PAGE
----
“Rediscovering Peace: Naming Your Fears” by Sheryl Gehrls
The past two weeks I’ve talked about Rediscovering Peace by taking time to just be quiet in God’s Presence, asking Him for peace. I’ve talked about reframing our thoughts by developing a heart of gratitude. Today I want to talk about overcoming fear and anxiety.
Two powerful “peace robbers” for most widows are fear and anxiety. Many widows, especially older ones, are living alone for the first time. We are of a generation who went from Dad’s home to college dorm to marriage, and for the first time ever we find ourselves completely on our own and responsible for everything.
Even for women who have been independent and competent, confident with decision-making, raising children, or managing a career and home, this can suddenly feel extremely intimidating. We may suddenly feel unsure even when making familiar decisions!
Over the years of living as a couple, a natural division of labor occurs in a marriage. He does some things; I do other things. Typically, I didn’t learn to do the things he took care of. Sound familiar to you? When he’s no longer there to provide support, encouragement, counsel, back-up, or even rescue, the door is suddenly open for fear to enter and take hold.
Will I remember to do everything he always did? Losing half of a couple changes more than half of a woman’s life. She must think differently in every category. I find myself doing what I always did and having to pick up what he always did, and I’m incompetent to do many of them.
The whispers come to our minds, and continual anxieties can easily overwhelm us. We may feel vulnerable to minor mishaps like blown fuses. Of course, we can use a phone as well as the next person, but we often have trouble making the tiny decisions necessary to get that far. “Who do I call?” “What if I get cheated or taken advantage of?” “Can I trust a stranger coming into my home?” “Will the repair be expensive?”
A succession of paralyzing questions stresses us. Will I ever feel safe again? Will I have enough financial resources? Will I need to get a job? Will God really provide for me? Will I be able to manage everything my husband did? The most competent widow can become incapacitated with too many options, coupled with the ever-present angst of ongoing grief. What often seems best is to do nothing at all! This is not a realistic option! If you can’t do what he used to do, you must learn to ask for help. Just be sure those things aren’t left undone.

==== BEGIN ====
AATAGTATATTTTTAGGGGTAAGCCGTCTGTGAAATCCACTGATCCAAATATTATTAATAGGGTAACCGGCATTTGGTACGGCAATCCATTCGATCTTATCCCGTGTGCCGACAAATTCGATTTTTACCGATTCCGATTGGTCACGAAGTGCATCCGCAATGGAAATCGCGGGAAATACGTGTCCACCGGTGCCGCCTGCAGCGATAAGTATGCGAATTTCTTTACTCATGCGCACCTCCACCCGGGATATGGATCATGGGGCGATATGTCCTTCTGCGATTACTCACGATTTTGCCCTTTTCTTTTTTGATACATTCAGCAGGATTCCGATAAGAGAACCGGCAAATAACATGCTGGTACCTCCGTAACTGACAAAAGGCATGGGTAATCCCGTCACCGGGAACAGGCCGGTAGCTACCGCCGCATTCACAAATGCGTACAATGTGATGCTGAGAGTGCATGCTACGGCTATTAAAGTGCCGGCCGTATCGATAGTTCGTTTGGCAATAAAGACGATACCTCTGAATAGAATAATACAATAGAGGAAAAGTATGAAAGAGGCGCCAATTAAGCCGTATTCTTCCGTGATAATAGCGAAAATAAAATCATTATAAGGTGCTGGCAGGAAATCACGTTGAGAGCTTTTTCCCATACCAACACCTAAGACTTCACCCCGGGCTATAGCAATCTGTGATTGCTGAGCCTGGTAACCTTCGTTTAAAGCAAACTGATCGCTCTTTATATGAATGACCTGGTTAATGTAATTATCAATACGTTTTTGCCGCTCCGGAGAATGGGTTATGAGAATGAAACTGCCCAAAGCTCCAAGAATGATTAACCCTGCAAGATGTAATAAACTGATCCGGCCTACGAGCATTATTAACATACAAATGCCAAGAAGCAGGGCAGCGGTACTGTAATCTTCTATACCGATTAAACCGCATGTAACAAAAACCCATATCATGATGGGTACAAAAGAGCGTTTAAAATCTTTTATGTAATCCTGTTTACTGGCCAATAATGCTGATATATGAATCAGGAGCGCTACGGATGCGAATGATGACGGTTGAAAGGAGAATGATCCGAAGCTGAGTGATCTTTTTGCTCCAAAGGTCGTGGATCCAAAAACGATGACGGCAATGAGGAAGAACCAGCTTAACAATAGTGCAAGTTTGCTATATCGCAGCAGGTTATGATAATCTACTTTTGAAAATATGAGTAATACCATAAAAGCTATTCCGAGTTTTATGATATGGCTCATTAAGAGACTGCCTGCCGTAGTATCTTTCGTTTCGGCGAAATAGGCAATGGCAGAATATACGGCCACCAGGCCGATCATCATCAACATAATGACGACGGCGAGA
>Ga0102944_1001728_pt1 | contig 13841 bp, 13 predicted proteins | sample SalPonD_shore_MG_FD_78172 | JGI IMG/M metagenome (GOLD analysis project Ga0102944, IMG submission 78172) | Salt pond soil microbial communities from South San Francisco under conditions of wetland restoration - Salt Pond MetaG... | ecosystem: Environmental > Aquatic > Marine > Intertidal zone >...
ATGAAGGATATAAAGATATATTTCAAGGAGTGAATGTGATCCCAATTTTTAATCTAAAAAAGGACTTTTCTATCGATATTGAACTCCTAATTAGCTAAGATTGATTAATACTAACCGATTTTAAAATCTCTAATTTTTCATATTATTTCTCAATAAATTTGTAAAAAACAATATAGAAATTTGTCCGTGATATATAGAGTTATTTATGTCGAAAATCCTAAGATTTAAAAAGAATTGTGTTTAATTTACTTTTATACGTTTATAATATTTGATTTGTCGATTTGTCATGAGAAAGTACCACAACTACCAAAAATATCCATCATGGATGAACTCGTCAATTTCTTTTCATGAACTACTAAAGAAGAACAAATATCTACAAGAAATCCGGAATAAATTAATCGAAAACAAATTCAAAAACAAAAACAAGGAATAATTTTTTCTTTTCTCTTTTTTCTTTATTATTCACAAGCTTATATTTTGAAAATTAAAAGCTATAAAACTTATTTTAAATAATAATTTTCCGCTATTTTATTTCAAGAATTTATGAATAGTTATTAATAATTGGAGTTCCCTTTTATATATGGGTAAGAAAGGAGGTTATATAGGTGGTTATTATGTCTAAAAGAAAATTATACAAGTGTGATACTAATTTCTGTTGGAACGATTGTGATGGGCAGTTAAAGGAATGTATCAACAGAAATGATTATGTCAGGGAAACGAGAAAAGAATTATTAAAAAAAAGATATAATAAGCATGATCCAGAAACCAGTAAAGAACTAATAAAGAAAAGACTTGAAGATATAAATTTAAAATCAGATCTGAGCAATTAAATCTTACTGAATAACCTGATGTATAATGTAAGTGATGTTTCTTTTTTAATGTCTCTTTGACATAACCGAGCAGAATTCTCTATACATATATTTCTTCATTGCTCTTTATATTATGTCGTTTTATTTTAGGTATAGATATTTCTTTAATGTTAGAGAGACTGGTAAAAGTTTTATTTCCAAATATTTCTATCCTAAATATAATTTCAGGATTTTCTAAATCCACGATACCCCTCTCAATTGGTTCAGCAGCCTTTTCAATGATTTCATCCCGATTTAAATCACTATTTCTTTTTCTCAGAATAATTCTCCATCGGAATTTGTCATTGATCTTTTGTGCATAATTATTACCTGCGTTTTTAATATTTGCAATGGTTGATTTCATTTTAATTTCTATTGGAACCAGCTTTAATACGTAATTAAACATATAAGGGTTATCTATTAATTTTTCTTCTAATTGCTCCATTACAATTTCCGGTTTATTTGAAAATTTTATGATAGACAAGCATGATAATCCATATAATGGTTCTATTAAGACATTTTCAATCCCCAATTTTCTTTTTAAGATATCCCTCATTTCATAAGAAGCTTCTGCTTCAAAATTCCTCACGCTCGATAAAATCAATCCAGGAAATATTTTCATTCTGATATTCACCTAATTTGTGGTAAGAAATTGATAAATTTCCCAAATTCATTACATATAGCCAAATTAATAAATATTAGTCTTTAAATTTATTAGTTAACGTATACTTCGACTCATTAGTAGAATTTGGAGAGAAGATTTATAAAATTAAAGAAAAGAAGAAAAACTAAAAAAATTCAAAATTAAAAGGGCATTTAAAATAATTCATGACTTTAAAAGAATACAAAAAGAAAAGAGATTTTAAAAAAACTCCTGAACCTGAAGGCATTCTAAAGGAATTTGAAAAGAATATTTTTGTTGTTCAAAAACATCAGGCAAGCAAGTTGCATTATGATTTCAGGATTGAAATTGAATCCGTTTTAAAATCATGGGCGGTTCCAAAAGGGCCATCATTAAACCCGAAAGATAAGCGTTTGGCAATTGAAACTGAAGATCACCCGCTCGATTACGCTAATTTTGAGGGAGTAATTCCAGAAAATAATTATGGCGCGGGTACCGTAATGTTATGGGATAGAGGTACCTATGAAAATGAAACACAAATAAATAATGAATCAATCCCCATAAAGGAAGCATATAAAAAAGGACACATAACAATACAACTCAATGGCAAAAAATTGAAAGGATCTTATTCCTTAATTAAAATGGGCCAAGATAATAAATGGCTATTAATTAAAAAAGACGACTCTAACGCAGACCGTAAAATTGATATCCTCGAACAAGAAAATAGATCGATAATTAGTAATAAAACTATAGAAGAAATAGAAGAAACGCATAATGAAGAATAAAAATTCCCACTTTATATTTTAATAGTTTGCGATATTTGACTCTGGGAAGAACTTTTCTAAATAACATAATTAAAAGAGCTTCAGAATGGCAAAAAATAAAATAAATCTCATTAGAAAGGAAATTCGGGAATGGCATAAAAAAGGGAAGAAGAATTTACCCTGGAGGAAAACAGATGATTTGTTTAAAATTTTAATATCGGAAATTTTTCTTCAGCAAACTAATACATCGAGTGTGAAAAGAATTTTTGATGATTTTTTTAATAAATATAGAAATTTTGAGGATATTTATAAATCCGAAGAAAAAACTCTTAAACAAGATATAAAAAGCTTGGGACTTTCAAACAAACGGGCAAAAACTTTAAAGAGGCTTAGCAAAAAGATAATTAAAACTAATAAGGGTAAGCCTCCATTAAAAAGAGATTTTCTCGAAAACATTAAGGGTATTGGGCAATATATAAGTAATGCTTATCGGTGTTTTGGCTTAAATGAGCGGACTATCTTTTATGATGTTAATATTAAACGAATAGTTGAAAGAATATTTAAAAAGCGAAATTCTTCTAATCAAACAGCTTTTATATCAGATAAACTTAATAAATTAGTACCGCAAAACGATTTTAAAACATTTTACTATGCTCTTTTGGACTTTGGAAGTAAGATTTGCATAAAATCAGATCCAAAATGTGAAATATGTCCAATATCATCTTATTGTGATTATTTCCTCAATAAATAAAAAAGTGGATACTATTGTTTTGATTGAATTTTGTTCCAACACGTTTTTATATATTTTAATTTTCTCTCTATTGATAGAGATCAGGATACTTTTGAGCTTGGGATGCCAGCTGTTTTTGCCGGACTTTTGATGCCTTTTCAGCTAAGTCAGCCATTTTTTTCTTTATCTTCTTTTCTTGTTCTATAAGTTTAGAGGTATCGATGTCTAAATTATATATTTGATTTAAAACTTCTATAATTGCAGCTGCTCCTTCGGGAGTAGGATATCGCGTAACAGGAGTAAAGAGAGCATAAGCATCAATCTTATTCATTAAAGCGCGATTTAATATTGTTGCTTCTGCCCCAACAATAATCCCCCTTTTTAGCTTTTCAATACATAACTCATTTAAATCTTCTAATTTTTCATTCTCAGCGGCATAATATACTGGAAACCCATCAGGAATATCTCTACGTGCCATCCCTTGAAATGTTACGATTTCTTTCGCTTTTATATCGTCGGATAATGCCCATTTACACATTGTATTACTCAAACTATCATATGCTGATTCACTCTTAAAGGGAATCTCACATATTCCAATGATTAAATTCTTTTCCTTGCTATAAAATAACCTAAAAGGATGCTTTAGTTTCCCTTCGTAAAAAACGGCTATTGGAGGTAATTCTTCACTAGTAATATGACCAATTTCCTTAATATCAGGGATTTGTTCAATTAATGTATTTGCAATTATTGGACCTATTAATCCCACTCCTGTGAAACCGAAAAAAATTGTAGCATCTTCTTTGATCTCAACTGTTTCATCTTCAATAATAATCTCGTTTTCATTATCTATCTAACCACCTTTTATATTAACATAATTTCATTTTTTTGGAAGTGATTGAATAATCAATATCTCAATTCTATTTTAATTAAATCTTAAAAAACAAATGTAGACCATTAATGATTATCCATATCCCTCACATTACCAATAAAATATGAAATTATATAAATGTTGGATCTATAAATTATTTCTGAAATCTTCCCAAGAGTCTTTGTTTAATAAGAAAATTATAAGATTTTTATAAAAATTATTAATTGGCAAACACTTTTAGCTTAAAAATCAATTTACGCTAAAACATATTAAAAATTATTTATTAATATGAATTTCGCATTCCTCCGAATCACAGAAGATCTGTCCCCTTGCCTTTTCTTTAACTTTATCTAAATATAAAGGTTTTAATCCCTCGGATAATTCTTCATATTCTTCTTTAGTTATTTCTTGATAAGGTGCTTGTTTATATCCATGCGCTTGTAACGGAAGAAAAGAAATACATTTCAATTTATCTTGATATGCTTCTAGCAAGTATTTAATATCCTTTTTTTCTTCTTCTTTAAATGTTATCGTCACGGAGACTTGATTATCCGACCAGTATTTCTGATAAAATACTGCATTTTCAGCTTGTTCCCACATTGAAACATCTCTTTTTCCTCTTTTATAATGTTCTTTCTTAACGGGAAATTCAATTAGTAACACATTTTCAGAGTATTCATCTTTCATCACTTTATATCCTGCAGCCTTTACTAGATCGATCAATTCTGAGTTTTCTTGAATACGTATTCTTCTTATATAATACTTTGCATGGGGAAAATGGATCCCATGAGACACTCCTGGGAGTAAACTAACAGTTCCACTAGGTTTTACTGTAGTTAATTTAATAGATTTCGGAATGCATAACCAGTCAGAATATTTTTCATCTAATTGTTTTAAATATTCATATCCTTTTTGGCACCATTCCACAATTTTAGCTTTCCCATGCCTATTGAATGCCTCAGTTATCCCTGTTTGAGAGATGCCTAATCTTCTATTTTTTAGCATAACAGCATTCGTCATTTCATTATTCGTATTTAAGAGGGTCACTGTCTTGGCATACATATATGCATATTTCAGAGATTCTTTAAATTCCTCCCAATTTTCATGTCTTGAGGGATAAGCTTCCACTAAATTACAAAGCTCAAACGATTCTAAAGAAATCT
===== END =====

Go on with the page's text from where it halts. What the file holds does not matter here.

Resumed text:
If only I could see what’s on the path in front of me — or maybe even what’s just around the next bend! Not knowing chips away at my sense of security. Not being able to see where I’m headed leads to anxious thoughts, worry, and fear. While I know Scripture is a “lamp to my feet,” I sometimes wish I had a floodlight instead of a mere flashlight!!
I once heard fear defined as follows: False Evidence Appearing Real. Fear is the opposite of Faith, and fear tactics can ambush God’s plan for you. Most of the things we worry about will never actually happen. While the human mind is an amazing thing, it’s also true that our minds can create giant-sized, imaginary scenarios that will never in a million years come to pass!
The Bible has a lot to say about giving our fears to God, but sometimes we wonder just how we can do that. Joshua 1:9 says, “Have I not commanded you? Be strong and courageous! Do not tremble or be dismayed, for the Lord your God is with you wherever you go.” So here we have our first clue. Remember when I discussed being intentional about getting quiet before God? The first step to overcoming our fears and anxieties is to recognize that God is with us wherever we go, and to ask Him to fill us with His peace.
The Scripture goes on to say in I Peter 5:7, “…casting all your cares [all your anxieties, all your worries, and all your concerns, once and for all] on Him, for He cares about you [with deepest affection, and watches over you very carefully].” (Amplified Bible)
One way we can do this is to make an appointment with our fears. What?! Yes, we can sit down and name our fears individually, writing them on a piece of paper, a card, or in a journal. There is power in naming things. When we can call something by a name, we get a much clearer picture of what it really is. The Bible says that Jesus is the name above every other name – above everything that has a name – things on the earth, things under the earth, and things in the heavens above.
In practical terms, this means that you can place anything you can name under the name of Jesus! So, get out your paper and pen and start making your list. His name carries authority over every other name. We can trust Him with our fears, anxieties, finances, and safety.
Have a wonderful day and may the God of Peace Himself grant to you His Peace!
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